SYDE 533 Conflict Resolution

  Fall Term


Conflict resolution is of significance to engineers because of the great importance of social and political influences in engineering decision making. For example, when designing a large scale engineering project such as a hydro-electric complex, the engineer must ensure that the undertaking is not only physically, environmentally, financially and economically feasible, but also socially and politically viable. In the past, many large engineering projects have been abandoned, drastically altered, or stalled due to improper assessment of social or political feasibility. For instance, the Garrison Diversion Unit is an immense planned irrigation project in the American state of North Dakota which could cause environmental damage by polluting rivers which flow into Canada. Political pressure by the Canadian government and environmental groups has now caused much of the proposed project to be cancelled, even though millions of dollars had already been spent. The purpose of SYDE 533 is to present techniques for systematically studying a conflict such as the Garrison dispute so that possible resolutions to the problem can be determined and sound decisions can be made.


Conflicts are virtually inevitable in situations where humans interact, either individually or else in groups. In addition to large-scale engineering projects, other examples of conflicts include nations which are at war with one another, patent disputes between multinational corporations, management and labour negotiations, and energy controversies. Therefore, SYDE 533 may be of interest to students and researchers who work in various fields.


Attractive features of the conflict resolution techniques taught in the course are that they are relatively easy to use in practice and they yield valuable insights into the problem being studied. The topics covered in SYDE 533 are divided into the following two main groups:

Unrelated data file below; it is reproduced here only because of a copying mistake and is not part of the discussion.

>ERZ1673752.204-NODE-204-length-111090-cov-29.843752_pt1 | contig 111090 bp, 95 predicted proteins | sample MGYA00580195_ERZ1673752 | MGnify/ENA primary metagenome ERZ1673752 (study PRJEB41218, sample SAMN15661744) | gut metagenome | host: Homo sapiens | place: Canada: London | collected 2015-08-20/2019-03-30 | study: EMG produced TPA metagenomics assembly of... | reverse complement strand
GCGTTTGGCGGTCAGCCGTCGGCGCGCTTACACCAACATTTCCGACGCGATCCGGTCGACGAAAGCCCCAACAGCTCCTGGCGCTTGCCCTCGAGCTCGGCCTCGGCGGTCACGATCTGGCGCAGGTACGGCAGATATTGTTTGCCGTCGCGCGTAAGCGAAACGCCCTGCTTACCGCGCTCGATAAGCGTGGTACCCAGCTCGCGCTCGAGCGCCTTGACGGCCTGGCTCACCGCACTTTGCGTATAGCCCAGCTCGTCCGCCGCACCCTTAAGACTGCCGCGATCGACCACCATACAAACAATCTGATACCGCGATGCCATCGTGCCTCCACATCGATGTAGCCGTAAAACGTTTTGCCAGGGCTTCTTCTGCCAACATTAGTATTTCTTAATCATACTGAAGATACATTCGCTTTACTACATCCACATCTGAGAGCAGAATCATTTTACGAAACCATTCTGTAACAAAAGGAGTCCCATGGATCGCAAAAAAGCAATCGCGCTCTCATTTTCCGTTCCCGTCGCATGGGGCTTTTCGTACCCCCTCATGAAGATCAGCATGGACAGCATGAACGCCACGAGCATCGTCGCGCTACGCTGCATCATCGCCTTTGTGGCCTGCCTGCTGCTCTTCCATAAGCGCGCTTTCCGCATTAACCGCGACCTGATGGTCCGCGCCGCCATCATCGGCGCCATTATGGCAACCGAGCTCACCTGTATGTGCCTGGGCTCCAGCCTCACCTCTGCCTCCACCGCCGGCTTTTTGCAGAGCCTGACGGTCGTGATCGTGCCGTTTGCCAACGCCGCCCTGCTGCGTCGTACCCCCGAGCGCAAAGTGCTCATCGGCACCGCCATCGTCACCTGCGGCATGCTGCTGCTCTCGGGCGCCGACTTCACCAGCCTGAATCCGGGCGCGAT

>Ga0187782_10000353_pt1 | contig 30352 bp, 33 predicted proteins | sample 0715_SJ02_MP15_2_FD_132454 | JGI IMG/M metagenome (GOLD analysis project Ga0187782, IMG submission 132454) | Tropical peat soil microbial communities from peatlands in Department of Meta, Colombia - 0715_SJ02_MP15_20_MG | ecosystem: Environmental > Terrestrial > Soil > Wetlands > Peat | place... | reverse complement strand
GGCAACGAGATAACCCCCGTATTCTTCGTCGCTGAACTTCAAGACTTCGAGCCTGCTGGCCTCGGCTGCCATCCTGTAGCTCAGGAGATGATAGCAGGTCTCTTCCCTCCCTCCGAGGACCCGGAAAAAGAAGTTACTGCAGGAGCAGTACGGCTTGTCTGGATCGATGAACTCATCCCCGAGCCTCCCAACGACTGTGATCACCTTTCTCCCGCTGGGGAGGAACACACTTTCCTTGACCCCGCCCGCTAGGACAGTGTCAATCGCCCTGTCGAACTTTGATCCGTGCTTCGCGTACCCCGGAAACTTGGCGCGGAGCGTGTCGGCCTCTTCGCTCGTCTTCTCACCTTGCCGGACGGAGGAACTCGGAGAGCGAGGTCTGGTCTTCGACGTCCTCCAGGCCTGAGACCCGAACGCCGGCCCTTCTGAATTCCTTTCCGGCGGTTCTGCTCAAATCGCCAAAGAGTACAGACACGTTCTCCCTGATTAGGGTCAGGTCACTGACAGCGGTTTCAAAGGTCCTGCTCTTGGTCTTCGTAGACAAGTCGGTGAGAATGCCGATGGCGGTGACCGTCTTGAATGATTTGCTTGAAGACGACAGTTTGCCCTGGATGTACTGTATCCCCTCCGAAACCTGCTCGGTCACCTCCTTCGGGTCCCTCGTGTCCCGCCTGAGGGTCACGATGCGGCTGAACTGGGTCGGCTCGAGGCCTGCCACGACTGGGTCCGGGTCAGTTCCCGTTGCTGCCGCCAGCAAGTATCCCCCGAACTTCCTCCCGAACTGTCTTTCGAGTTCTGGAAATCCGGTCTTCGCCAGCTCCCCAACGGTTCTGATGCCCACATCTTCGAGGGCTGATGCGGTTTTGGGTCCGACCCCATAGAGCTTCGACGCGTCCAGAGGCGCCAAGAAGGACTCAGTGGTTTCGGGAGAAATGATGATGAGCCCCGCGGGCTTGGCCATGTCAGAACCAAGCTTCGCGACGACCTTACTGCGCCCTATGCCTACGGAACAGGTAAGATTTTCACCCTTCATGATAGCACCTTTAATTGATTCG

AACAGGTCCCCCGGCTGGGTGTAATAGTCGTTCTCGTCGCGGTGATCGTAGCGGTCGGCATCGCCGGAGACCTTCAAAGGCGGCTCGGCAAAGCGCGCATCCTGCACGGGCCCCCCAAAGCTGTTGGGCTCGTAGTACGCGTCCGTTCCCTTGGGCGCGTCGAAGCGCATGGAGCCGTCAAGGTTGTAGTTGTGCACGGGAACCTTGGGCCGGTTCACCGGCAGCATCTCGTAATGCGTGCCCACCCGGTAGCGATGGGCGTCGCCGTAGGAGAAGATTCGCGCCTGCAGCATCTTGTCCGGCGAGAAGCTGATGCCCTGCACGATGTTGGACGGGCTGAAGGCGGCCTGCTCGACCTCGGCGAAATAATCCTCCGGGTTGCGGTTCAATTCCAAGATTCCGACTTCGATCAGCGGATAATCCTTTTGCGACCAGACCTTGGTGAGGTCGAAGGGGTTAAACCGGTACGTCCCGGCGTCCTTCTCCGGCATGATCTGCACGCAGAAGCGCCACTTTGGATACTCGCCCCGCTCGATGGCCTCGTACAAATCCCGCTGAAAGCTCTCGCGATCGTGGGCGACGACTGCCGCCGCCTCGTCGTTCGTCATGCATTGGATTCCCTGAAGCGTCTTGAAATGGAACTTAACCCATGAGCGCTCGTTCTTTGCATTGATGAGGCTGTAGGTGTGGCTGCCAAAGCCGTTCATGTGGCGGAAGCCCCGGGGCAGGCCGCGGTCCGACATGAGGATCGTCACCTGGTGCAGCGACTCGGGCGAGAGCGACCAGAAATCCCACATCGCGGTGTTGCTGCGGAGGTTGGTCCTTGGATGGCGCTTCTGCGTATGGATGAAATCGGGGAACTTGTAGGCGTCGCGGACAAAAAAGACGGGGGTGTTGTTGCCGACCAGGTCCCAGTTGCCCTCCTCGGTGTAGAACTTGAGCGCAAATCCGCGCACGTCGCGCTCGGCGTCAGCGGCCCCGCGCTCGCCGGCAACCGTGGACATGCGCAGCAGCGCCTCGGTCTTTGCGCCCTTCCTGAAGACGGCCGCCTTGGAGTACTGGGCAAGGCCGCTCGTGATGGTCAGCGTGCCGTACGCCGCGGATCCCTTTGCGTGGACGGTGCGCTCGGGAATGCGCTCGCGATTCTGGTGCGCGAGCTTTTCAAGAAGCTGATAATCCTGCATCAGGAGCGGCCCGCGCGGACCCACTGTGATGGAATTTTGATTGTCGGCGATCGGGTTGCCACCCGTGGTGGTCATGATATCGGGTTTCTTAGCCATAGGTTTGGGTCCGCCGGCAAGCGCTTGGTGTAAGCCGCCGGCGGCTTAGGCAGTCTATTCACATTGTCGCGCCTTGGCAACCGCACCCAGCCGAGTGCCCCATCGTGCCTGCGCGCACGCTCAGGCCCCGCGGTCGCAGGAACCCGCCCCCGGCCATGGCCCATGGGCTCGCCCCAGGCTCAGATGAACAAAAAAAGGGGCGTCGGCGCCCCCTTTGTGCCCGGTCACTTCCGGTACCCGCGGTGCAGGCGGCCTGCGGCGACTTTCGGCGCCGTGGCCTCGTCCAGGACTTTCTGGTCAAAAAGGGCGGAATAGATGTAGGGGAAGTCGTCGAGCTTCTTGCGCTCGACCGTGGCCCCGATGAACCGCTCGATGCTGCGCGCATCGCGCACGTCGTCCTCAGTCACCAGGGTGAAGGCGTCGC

(1) Conflict Resolution in Practice


(2) Conflict Resolution in Theory

(3) Related Topics


The conflict analysis methodology has been programmed for use as a DSS called GMCR II. A student will be able to use GMCR II when he or she analyzes an actual conflict of his or her choice for the term project.


It is preferable, but not necessary, that students will have previously taken some mathematics courses at the university level. However, the theory behind the methods in conflict analysis is based upon set theory, logic, and some basic ideas from graph theory. The required mathematical topics will be reviewed in the course.


"Interactive Decision Making: The Graph Model for Conflict Resolution", by Liping Fang, Keith W. Hipel and D. Marc Kilgour, published by Wiley, New York, 1993. Some material will also be used from the book "Conflict Analysis: Models and Resolution", by N.M. Fraser and K.W. Hipel, North Holland, New York, 1984, and from recent research papers.


A course project, an examination, and assignments will account for 45%, 40% and 15%, respectively, of the final grade.


SYDE 533 can be taken as part of four different academic PACS programs administered by Conrad Grebel University College.


SYDE 533 is an accredited course with this program.


SYDE 533 can count as credit towards the Applied Statistics, and Water Resources Options within the Faculty of Engineering at the University of Waterloo. Students taking the Management Sciences Option are also encouraged to take this course on multiple participant - multiple objective decision making.


Within the Department of Systems Design Engineering, SYDE 533 is part of the Societal and Environmental Systems technical elective package.


Because conflict analysis is a 500 level course, it can be taken for credit by both undergraduate and graduate students registered in any department at the University of Waterloo.


Master's and Doctoral research on conflict resolution and other related decision making techniques are being carried out within the Conflict Analysis Group in the Department of Systems Design Engineering. Details about current research opportunities are available upon request and at


If you have any questions please contact the class instructor, Professor Keith W. Hipel, in the Department of Systems Design Engineering (Room DWE-2518B; extension 32830; Any University of Waterloo student is most welcome to take conflict analysis for credit or audit.